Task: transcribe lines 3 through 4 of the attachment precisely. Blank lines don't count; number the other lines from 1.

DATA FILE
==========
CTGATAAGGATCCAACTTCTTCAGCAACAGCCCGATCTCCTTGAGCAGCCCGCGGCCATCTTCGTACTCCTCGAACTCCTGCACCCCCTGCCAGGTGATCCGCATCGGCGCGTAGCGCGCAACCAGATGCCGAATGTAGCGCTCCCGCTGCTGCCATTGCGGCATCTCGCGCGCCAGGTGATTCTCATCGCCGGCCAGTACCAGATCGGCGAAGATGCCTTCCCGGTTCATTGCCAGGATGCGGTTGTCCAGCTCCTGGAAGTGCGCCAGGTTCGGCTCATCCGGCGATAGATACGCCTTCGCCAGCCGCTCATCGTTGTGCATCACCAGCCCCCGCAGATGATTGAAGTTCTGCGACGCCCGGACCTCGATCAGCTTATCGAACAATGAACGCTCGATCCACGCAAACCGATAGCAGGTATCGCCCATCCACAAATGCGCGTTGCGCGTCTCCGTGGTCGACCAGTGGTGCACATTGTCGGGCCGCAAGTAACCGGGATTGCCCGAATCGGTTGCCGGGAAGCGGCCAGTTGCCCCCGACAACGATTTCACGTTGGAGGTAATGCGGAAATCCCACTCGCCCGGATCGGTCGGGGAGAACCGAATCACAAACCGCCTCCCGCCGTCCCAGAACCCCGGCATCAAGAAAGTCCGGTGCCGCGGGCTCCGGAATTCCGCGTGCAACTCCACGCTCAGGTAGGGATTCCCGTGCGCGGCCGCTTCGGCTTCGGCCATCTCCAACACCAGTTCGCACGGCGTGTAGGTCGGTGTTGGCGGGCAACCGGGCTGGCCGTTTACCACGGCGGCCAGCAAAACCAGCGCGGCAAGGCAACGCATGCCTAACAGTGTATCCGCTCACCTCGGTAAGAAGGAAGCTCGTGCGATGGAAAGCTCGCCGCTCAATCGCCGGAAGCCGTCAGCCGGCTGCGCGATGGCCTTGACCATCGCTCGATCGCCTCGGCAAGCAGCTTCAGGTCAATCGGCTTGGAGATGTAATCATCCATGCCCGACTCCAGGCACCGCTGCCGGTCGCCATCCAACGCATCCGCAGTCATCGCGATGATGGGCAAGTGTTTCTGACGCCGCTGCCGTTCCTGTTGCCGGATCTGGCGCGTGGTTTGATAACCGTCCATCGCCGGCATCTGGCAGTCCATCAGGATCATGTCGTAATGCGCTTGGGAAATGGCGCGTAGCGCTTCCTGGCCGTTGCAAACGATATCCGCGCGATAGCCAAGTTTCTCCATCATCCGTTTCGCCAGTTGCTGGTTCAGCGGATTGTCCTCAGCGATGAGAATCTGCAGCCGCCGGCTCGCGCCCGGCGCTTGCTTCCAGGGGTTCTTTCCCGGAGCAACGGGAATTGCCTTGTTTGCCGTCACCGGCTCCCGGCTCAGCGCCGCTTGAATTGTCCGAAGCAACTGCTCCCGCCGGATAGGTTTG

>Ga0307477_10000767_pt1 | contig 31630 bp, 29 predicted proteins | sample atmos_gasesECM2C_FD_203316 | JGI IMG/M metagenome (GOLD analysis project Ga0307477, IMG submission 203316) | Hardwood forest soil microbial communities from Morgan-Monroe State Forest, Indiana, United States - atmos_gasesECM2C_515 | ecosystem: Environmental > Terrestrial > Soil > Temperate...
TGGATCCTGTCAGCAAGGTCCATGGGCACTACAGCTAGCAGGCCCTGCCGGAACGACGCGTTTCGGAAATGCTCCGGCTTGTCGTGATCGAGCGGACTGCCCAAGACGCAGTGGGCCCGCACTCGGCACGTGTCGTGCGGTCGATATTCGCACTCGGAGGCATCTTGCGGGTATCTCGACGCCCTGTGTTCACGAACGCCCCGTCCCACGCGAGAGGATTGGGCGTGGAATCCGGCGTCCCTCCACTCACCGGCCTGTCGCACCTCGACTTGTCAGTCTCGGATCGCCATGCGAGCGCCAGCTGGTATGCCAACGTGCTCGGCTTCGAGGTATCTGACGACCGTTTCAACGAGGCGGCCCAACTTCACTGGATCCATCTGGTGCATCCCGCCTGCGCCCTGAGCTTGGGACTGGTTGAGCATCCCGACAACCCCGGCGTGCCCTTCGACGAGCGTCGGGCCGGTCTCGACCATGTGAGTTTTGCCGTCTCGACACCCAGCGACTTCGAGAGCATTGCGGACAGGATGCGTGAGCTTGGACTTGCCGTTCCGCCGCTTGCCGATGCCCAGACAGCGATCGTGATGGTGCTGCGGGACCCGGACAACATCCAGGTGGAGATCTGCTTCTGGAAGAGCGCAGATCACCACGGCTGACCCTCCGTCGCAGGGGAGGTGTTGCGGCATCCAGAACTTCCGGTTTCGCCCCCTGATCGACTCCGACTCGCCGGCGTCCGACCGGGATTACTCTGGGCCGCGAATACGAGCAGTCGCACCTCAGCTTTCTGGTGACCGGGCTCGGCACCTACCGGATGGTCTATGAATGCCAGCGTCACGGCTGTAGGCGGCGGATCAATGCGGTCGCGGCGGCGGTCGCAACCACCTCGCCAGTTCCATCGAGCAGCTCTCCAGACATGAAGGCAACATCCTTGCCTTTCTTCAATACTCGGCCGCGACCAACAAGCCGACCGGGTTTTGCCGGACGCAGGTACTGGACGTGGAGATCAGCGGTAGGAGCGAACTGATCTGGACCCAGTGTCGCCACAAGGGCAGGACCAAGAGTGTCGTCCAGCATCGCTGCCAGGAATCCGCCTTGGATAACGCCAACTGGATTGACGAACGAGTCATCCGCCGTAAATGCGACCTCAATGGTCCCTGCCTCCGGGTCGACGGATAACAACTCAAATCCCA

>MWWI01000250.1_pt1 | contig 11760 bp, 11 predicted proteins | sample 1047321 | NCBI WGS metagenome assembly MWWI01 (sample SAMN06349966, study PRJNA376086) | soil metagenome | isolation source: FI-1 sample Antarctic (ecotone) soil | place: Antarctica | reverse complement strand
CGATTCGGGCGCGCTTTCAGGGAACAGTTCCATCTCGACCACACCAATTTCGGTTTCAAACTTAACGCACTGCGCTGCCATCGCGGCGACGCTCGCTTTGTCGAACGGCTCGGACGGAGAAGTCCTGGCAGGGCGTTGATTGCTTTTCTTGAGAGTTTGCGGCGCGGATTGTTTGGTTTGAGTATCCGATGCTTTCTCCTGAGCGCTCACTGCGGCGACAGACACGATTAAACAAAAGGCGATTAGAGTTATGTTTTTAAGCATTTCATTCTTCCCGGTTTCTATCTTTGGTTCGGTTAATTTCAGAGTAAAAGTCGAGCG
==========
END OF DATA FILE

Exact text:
TGGATCCTGTCAGCAAGGTCCATGGGCACTACAGCTAGCAGGCCCTGCCGGAACGACGCGTTTCGGAAATGCTCCGGCTTGTCGTGATCGAGCGGACTGCCCAAGACGCAGTGGGCCCGCACTCGGCACGTGTCGTGCGGTCGATATTCGCACTCGGAGGCATCTTGCGGGTATCTCGACGCCCTGTGTTCACGAACGCCCCGTCCCACGCGAGAGGATTGGGCGTGGAATCCGGCGTCCCTCCACTCACCGGCCTGTCGCACCTCGACTTGTCAGTCTCGGATCGCCATGCGAGCGCCAGCTGGTATGCCAACGTGCTCGGCTTCGAGGTATCTGACGACCGTTTCAACGAGGCGGCCCAACTTCACTGGATCCATCTGGTGCATCCCGCCTGCGCCCTGAGCTTGGGACTGGTTGAGCATCCCGACAACCCCGGCGTGCCCTTCGACGAGCGTCGGGCCGGTCTCGACCATGTGAGTTTTGCCGTCTCGACACCCAGCGACTTCGAGAGCATTGCGGACAGGATGCGTGAGCTTGGACTTGCCGTTCCGCCGCTTGCCGATGCCCAGACAGCGATCGTGATGGTGCTGCGGGACCCGGACAACATCCAGGTGGAGATCTGCTTCTGGAAGAGCGCAGATCACCACGGCTGACCCTCCGTCGCAGGGGAGGTGTTGCGGCATCCAGAACTTCCGGTTTCGCCCCCTGATCGACTCCGACTCGCCGGCGTCCGACCGGGATTACTCTGGGCCGCGAATACGAGCAGTCGCACCTCAGCTTTCTGGTGACCGGGCTCGGCACCTACCGGATGGTCTATGAATGCCAGCGTCACGGCTGTAGGCGGCGGATCAATGCGGTCGCGGCGGCGGTCGCAACCACCTCGCCAGTTCCATCGAGCAGCTCTCCAGACATGAAGGCAACATCCTTGCCTTTCTTCAATACTCGGCCGCGACCAACAAGCCGACCGGGTTTTGCCGGACGCAGGTACTGGACGTGGAGATCAGCGGTAGGAGCGAACTGATCTGGACCCAGTGTCGCCACAAGGGCAGGACCAAGAGTGTCGTCCAGCATCGCTGCCAGGAATCCGCCTTGGATAACGCCAACTGGATTGACGAACGAGTCATCCGCCGTAAATGCGACCTCAATGGTCCCTGCCTCCGGGTCGACGGATAACAACTCAAATCCCA

>MWWI01000250.1_pt1 | contig 11760 bp, 11 predicted proteins | sample 1047321 | NCBI WGS metagenome assembly MWWI01 (sample SAMN06349966, study PRJNA376086) | soil metagenome | isolation source: FI-1 sample Antarctic (ecotone) soil | place: Antarctica | reverse complement strand